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Tuesday, October 05, 2010
Remembering who they were and whose they were, the Hebrew exiles lived with faith that God was still with them. Living, being, and growing as God’s people, they found the strength they needed to survive the exile, to walk and not faint, to struggle and find meaning. Ultimately, faith plants new life.

Jeremiah 29:1, 4–7
In an incredible testament to the resiliency of the spirit – and the profound impact it would have on the history of the world – the people of Judah survived the Babylonian exile (587 to 538 BCE). At the beginning of this exile, the prophet Jeremiah spoke through letters to help the exiles understand their tragedy theologically and to give hope that they could rise above it.

In the focus scripture, we read how Jeremiah encouraged the exiles in Babylon through a letter from Jerusalem. This letter was sent to the first deportees of 597 BCE. In chapter 27, we read how Jeremiah addressed those who had survived the first deportation – those who remained in Jerusalem. The message to both groups is similar. To those who survived the first deportation the message is to not resist Babylonian domination, but to accept it. To those who had been deported, the message is to not resist, to accept servitude in Babylon, and to grow. Jeremiah also countered false prophets who were promising the time in exile would be short; these prophets encouraged rebellion against the Babylonians.

Jeremiah encouraged his fellow Judeans to instead “build” and “plant.” These were the verbs used by Yahweh to instruct Jeremiah when he was commissioned as a prophet (1:10). In this letter, Jeremiah advised the exiles to build houses and live, plant gardens and eat, get married, and have children.

Jeremiah’s prophetic letter announced that even while living in exile, there was the hope of marrying and having children. This would ensure the survival of the people, who in the future would receive freedom and God’s blessings. The exiles were able to live in faith and grow because the Babylonians did not sell them into slavery; families and communities were allowed to remain together. Public gatherings were permitted, and so was worship.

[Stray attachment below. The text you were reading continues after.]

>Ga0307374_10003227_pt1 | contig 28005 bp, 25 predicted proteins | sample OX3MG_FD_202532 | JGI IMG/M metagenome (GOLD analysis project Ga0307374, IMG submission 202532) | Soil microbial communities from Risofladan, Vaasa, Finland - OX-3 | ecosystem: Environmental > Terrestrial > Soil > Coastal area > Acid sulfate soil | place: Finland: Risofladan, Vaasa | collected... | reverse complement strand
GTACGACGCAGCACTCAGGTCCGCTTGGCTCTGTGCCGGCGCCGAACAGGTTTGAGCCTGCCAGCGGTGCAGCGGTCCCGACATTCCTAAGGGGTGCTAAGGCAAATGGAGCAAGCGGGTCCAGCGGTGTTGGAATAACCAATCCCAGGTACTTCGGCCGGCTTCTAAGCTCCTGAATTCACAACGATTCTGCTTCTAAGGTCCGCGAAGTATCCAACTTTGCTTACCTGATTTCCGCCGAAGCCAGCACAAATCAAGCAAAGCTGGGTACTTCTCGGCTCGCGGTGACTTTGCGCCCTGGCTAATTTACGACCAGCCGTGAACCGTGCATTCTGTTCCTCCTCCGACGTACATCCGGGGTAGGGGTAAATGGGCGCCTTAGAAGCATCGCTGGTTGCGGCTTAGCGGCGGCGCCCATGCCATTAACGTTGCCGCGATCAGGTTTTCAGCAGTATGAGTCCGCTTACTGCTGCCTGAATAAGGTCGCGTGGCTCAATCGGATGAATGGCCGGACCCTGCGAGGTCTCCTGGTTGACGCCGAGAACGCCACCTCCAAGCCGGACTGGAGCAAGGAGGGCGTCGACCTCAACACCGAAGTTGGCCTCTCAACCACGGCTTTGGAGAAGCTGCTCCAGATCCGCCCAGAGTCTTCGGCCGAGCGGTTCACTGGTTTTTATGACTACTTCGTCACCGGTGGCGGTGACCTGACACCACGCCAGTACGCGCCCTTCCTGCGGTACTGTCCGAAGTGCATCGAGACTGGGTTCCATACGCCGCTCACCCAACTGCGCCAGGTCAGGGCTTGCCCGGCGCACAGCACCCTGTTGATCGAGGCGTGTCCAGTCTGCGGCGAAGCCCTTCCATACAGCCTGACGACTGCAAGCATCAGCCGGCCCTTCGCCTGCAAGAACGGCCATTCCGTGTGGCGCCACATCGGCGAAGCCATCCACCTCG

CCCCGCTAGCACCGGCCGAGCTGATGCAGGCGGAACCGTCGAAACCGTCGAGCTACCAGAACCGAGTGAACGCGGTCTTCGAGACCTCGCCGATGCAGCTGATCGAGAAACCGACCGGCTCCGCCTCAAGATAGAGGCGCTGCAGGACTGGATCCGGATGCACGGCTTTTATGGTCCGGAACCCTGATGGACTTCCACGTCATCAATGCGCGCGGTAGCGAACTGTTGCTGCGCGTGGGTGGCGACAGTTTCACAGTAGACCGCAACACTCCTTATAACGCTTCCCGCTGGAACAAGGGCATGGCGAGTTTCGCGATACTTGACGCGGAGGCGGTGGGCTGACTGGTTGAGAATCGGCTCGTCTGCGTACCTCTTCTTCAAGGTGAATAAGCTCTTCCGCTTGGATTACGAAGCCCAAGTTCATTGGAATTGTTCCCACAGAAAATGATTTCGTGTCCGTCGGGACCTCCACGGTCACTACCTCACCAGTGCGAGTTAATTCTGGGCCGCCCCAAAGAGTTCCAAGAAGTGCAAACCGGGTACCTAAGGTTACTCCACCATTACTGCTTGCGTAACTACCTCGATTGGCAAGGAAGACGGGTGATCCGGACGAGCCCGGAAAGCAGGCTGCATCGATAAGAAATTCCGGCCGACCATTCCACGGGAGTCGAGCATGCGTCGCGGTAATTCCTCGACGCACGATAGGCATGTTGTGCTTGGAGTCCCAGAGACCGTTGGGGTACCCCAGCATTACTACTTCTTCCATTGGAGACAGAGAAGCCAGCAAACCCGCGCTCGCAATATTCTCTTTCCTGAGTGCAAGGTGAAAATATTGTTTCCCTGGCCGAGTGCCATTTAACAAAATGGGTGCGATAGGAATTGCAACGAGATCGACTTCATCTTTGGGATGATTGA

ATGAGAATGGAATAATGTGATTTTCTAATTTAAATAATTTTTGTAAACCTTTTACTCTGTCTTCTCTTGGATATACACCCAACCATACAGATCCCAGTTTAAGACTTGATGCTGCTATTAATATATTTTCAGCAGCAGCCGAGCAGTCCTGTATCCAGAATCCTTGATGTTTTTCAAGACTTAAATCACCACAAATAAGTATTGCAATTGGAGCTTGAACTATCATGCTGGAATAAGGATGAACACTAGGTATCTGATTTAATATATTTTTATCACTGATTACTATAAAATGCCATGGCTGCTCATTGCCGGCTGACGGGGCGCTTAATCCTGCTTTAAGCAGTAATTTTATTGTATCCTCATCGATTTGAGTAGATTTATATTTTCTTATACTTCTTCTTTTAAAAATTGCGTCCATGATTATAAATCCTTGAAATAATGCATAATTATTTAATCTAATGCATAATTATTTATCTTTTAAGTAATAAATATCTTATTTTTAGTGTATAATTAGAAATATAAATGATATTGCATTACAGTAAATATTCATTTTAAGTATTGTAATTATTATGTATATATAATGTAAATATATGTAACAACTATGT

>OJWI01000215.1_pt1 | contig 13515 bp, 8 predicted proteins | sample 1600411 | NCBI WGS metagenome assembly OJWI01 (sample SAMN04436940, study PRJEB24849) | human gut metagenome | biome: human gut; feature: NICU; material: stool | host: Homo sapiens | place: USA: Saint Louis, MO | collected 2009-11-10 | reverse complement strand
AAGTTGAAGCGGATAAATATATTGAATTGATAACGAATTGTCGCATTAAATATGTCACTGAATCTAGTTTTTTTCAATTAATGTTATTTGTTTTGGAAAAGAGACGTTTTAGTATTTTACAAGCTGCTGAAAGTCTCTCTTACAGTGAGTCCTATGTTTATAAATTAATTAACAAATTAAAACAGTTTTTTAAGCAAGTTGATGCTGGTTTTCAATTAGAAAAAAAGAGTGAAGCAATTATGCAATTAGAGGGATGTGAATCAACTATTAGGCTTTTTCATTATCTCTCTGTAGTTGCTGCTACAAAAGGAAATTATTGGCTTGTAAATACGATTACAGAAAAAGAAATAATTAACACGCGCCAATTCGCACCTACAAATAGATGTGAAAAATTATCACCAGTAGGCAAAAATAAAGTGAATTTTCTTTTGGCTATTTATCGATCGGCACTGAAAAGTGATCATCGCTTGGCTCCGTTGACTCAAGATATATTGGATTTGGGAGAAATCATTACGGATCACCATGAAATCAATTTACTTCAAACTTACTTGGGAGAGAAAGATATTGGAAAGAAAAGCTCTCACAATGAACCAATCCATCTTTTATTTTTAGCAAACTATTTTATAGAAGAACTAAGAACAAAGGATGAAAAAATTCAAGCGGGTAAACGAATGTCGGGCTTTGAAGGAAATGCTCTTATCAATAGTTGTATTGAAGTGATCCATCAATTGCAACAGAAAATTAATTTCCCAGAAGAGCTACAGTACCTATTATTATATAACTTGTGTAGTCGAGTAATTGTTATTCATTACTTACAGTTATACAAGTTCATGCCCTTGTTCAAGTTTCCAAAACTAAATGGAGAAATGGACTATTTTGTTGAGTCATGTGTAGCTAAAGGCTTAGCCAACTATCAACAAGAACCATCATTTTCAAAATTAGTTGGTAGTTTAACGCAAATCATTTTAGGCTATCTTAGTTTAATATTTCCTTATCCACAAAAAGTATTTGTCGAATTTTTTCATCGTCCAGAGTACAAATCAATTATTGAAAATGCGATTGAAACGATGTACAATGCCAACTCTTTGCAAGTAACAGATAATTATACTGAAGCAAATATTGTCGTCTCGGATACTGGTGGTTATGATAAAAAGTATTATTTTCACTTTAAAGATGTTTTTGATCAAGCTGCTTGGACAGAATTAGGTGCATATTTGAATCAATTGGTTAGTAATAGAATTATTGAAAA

During the exile, people’s emotions were raw with anger and sorrow, as Psalm 137 attests. Despite this, Jeremiah encouraged the people to pray for their enemies and “seek the welfare of the city” (v. 7). In praying for the security and prosperity of the land, the people of Judah would also benefit and be allowed to grow and blossom. Ultimately, the time of exile proved an important time for meaning, purification, and clarifying their identity in Yahweh. It also became a source of rich theological regeneration and exploration. Jeremiah believed that God led the people into Babylon and God would lead them out.

When life brings struggles, God calls us to trust. In trust, people gain confidence to “bloom where you are planted.” Psalm 66 acknowledges that God has “tested us” (v.10), but the people also see God’s faithfulness, which allows for praise and thanksgiving. In 2 Timothy 2:8–15, Paul speaks to enduring everything for the sake of the good news of God’s saving love. There is meaning to suffering, because God’s word liberates and makes one whole. When Jesus heals ten lepers in Luke 17:11–19, the Samaritan’s act of gratitude truly makes him whole.


Sometimes, God calls us to actions that go against our natural inclinations. God’s vision of our lives is far greater than what we perceive, especially in difficult times. In trusting God, we may be led to plant new life in unexpected places. What message of hope is God uttering to you in the silence of your heart? How is God equipping you to plant and nurture new life where you are?

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Kairos-Milwaukie UCC Blog

Reflections on the Revised Common Lectionary by Rev. Rick Skidmore and Rev. Jim Ogden.

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